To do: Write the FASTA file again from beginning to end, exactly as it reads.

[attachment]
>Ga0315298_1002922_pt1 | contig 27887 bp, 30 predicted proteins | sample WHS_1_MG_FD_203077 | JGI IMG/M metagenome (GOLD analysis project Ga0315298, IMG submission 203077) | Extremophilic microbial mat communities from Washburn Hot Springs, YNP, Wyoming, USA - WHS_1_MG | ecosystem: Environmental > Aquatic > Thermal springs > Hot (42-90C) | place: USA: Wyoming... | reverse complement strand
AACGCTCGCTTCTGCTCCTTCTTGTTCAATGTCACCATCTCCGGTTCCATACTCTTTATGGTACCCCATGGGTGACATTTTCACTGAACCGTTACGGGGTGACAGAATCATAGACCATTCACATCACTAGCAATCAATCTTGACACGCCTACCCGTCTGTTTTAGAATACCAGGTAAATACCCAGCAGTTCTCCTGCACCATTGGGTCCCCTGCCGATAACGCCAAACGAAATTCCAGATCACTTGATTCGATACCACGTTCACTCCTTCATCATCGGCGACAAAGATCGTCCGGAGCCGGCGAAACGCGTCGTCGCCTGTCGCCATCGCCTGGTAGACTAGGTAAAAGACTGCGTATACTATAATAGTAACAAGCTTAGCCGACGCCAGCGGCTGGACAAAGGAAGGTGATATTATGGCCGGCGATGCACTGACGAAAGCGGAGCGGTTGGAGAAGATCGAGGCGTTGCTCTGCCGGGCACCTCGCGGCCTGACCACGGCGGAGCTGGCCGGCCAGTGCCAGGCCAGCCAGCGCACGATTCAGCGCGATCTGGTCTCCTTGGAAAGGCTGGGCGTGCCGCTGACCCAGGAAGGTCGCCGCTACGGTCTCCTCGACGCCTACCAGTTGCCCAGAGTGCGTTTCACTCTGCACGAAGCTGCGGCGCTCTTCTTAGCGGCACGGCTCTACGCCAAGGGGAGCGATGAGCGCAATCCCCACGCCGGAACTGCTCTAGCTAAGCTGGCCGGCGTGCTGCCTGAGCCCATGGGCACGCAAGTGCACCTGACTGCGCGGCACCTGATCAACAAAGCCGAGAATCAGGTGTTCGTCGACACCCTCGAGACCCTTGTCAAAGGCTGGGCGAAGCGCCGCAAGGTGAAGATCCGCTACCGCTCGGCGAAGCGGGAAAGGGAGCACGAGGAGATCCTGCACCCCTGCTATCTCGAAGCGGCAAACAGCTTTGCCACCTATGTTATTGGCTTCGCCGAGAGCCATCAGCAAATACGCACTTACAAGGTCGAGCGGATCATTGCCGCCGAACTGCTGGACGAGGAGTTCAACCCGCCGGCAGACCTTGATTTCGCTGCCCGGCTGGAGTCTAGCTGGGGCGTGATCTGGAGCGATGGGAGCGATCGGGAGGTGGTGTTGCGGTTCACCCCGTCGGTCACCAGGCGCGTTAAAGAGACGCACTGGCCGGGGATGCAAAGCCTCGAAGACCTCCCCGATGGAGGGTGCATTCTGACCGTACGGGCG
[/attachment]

>Ga0315298_1002922_pt1 | contig 27887 bp, 30 predicted proteins | sample WHS_1_MG_FD_203077 | JGI IMG/M metagenome (GOLD analysis project Ga0315298, IMG submission 203077) | Extremophilic microbial mat communities from Washburn Hot Springs, YNP, Wyoming, USA - WHS_1_MG | ecosystem: Environmental > Aquatic > Thermal springs > Hot (42-90C) | place: USA: Wyoming... | reverse complement strand
AACGCTCGCTTCTGCTCCTTCTTGTTCAATGTCACCATCTCCGGTTCCATACTCTTTATGGTACCCCATGGGTGACATTTTCACTGAACCGTTACGGGGTGACAGAATCATAGACCATTCACATCACTAGCAATCAATCTTGACACGCCTACCCGTCTGTTTTAGAATACCAGGTAAATACCCAGCAGTTCTCCTGCACCATTGGGTCCCCTGCCGATAACGCCAAACGAAATTCCAGATCACTTGATTCGATACCACGTTCACTCCTTCATCATCGGCGACAAAGATCGTCCGGAGCCGGCGAAACGCGTCGTCGCCTGTCGCCATCGCCTGGTAGACTAGGTAAAAGACTGCGTATACTATAATAGTAACAAGCTTAGCCGACGCCAGCGGCTGGACAAAGGAAGGTGATATTATGGCCGGCGATGCACTGACGAAAGCGGAGCGGTTGGAGAAGATCGAGGCGTTGCTCTGCCGGGCACCTCGCGGCCTGACCACGGCGGAGCTGGCCGGCCAGTGCCAGGCCAGCCAGCGCACGATTCAGCGCGATCTGGTCTCCTTGGAAAGGCTGGGCGTGCCGCTGACCCAGGAAGGTCGCCGCTACGGTCTCCTCGACGCCTACCAGTTGCCCAGAGTGCGTTTCACTCTGCACGAAGCTGCGGCGCTCTTCTTAGCGGCACGGCTCTACGCCAAGGGGAGCGATGAGCGCAATCCCCACGCCGGAACTGCTCTAGCTAAGCTGGCCGGCGTGCTGCCTGAGCCCATGGGCACGCAAGTGCACCTGACTGCGCGGCACCTGATCAACAAAGCCGAGAATCAGGTGTTCGTCGACACCCTCGAGACCCTTGTCAAAGGCTGGGCGAAGCGCCGCAAGGTGAAGATCCGCTACCGCTCGGCGAAGCGGGAAAGGGAGCACGAGGAGATCCTGCACCCCTGCTATCTCGAAGCGGCAAACAGCTTTGCCACCTATGTTATTGGCTTCGCCGAGAGCCATCAGCAAATACGCACTTACAAGGTCGAGCGGATCATTGCCGCCGAACTGCTGGACGAGGAGTTCAACCCGCCGGCAGACCTTGATTTCGCTGCCCGGCTGGAGTCTAGCTGGGGCGTGATCTGGAGCGATGGGAGCGATCGGGAGGTGGTGTTGCGGTTCACCCCGTCGGTCACCAGGCGCGTTAAAGAGACGCACTGGCCGGGGATGCAAAGCCTCGAAGACCTCCCCGATGGAGGGTGCATTCTGACCGTACGGGCG